Friday Five: 12/11 Edition | Digital Guardian

Friday Five: 12/11 Edition

Happy Friday! Close out the work week with our picks for the hottest articles from the IT and security presses:

  1. "Hacker Leaks Customer Data After a United Arab Emirates Bank Fails to Pay Ransom" by Kim Zetter
    Recently there was a breach at one of the largest banks in the United Arab Emirates. A hacker who goes by the name Hacker Buba has breached the bank’s systems and started releasing customer transaction and account records on Twitter. The leaks started after the bank refused to pay a bitcoin ransom worth about $3 million. To learn more about this data breach, read this article.
  2. "Adobe, Microsoft Each Plug 70+ Security Holes by Brian Krebs
    Adobe and Microsoft have recently released vulnerability patches which fix up to 70 security holes – each. Adobe’s patch is more focused on the Flash Player software, whereas Microsoft’s patch is more focused on its browser, Internet Explorer, and bugs that existed within Microsoft Office. To learn more about these critical security patches from both Adobe and Microsoft, read this article.
  3. "Phony WhatsApp update could cost you much more than a dollar" by John Zorabedian
    A bank industry group in Singapore has warned that there might be yet another piece of malware targeting Android users. The malware can steal users’ personal information such as credit card numbers and other personal details. To learn more about this potential Android threat, read this article.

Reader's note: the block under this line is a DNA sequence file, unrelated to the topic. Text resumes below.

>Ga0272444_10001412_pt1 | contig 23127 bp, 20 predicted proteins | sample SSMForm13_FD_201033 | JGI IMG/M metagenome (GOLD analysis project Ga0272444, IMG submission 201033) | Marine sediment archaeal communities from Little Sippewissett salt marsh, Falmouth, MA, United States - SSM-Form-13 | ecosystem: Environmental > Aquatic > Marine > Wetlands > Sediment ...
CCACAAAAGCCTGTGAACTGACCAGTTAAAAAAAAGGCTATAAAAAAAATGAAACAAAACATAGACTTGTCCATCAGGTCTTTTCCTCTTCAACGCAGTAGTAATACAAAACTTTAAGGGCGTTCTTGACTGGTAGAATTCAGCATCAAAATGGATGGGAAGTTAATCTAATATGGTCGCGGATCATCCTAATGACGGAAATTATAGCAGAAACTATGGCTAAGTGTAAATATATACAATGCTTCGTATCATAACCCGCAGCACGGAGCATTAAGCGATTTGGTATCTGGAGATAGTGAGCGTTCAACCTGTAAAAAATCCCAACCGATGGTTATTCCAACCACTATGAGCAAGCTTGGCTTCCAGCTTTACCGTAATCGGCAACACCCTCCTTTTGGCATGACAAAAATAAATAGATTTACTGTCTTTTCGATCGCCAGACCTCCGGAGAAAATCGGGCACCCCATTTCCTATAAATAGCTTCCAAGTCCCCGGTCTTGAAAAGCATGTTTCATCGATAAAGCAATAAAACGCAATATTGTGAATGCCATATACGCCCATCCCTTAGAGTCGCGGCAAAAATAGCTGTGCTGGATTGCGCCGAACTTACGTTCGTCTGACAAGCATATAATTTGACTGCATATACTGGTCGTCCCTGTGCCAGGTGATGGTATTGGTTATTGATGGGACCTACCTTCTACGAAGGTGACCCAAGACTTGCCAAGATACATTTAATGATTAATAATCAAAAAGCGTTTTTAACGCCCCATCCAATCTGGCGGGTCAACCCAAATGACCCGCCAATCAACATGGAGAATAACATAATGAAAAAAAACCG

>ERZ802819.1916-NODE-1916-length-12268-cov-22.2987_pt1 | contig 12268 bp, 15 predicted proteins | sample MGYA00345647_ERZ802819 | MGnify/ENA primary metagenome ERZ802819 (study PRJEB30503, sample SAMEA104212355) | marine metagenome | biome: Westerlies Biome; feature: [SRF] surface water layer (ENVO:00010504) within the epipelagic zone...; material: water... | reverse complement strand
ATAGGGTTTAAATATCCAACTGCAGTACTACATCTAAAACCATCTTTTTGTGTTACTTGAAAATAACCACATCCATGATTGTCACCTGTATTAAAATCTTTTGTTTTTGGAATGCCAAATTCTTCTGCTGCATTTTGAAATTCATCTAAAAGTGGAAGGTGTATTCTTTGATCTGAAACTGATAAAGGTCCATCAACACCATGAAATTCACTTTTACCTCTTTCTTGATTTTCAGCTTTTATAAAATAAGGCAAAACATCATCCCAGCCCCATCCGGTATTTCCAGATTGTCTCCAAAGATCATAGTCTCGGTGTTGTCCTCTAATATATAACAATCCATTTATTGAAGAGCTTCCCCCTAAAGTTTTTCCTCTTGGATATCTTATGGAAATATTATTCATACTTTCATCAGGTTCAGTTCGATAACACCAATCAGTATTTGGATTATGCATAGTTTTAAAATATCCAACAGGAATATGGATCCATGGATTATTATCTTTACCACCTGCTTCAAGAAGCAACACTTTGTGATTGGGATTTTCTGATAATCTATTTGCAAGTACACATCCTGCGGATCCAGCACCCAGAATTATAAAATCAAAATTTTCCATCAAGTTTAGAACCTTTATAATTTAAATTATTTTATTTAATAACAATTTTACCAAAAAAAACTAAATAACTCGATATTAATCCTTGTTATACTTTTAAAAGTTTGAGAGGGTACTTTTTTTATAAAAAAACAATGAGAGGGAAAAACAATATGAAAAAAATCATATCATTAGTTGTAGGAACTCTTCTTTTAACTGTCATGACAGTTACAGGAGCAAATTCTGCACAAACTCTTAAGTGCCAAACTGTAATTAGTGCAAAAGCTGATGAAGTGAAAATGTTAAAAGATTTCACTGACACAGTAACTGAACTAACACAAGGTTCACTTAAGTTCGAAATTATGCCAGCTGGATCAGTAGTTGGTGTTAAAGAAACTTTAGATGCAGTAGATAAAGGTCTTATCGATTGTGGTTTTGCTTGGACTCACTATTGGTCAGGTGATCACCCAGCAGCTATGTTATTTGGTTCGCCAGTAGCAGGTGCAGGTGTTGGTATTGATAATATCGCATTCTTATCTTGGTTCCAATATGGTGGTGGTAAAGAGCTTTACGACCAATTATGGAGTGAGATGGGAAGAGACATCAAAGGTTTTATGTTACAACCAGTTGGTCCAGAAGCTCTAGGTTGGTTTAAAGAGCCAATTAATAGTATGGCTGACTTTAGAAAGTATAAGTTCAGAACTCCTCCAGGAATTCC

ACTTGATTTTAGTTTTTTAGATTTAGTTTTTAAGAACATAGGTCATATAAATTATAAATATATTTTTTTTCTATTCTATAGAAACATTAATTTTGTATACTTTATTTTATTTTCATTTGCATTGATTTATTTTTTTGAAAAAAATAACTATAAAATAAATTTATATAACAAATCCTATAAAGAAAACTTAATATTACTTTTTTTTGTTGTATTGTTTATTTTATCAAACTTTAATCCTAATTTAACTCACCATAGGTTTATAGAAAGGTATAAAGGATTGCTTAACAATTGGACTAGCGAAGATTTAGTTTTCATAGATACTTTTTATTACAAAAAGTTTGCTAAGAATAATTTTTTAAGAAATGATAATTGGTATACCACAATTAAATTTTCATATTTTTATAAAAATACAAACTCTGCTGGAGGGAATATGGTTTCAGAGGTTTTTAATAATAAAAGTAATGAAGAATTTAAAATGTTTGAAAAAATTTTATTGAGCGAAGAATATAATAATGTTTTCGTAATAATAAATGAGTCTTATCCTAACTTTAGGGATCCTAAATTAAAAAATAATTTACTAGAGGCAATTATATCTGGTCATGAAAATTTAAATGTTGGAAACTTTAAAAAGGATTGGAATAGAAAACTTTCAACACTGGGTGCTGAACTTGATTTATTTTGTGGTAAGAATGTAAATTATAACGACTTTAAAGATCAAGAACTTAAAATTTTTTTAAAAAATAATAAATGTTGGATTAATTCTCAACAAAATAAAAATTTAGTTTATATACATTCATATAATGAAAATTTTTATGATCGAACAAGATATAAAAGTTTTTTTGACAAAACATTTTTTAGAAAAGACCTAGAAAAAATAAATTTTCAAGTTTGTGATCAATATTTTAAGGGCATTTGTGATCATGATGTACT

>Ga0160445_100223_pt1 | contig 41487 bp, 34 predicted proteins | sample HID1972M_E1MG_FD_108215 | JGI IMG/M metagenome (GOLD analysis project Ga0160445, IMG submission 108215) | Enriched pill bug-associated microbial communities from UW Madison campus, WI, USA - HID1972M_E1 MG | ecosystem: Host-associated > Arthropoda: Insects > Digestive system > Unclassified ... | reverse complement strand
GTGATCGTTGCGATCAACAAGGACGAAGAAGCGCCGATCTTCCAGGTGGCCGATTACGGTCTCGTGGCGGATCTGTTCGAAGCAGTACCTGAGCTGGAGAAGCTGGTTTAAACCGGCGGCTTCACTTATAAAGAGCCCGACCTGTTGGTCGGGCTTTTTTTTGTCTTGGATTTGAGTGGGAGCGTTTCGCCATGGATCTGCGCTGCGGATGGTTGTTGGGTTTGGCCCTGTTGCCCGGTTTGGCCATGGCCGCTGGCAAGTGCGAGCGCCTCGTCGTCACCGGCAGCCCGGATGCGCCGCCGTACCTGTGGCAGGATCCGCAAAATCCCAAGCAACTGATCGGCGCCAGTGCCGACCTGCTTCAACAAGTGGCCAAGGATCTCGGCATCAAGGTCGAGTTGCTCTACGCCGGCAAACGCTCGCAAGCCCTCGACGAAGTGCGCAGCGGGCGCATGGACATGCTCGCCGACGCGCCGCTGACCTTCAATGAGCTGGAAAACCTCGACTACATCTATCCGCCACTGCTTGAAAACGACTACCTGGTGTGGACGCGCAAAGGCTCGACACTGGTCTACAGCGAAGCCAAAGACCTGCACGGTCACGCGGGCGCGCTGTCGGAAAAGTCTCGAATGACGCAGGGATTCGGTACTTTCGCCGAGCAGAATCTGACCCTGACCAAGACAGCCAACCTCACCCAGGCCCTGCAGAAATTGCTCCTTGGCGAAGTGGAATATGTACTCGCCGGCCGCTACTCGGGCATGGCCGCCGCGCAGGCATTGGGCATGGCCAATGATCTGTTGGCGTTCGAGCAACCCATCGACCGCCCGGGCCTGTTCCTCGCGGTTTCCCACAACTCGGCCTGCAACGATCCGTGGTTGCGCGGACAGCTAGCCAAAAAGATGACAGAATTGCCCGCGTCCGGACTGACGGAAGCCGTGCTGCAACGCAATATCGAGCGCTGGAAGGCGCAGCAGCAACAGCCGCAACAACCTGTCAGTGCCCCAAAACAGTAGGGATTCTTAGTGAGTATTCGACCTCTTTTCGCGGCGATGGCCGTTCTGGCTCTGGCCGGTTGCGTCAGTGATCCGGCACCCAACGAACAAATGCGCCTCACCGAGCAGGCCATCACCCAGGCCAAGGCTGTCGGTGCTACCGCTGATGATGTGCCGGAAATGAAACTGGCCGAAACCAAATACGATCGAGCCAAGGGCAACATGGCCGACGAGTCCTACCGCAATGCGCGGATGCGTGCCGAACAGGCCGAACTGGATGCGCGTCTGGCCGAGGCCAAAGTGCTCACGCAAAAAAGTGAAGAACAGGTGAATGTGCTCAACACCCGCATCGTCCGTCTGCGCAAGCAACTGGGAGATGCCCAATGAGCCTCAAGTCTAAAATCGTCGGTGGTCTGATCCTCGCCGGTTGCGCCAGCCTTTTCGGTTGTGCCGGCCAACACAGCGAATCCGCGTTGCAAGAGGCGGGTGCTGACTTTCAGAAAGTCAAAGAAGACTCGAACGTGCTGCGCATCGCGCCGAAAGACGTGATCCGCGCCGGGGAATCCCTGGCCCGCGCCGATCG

4. "Watch out for malware disguised as unpaid invoices!" by Graham Cluley
    Phishing scams have long used posed as overdue invoices to instill a sense of urgency when tricking users into falling victim to an attack. Recently there has been a new wave of phishing emails with attached zip files labeled as “invoices.” The compressed attachments also contain infected JavaScript files which could steal personal information from victims’ devices. To learn more about this malware disguised as unpaid invoices, read this article.
  5. "Airline Customers' Data Exposed by HTTPS Hole – Report" by Phil Muncaster
    HTTPS, also known as HTTP secure, is widely used by many websites to encrypt information sent over the internet. Recently, critical security holes resulting from a lack of HTTPS implementation have been discovered within apps and mobile sites of 16 airline companies; including Aer Lingus, AirAsia, and Air Canada. The companies were notified by security vendor Wandera, claiming that PII may have been exposed. To learn more about this discovery, read this article.
Susan Xu

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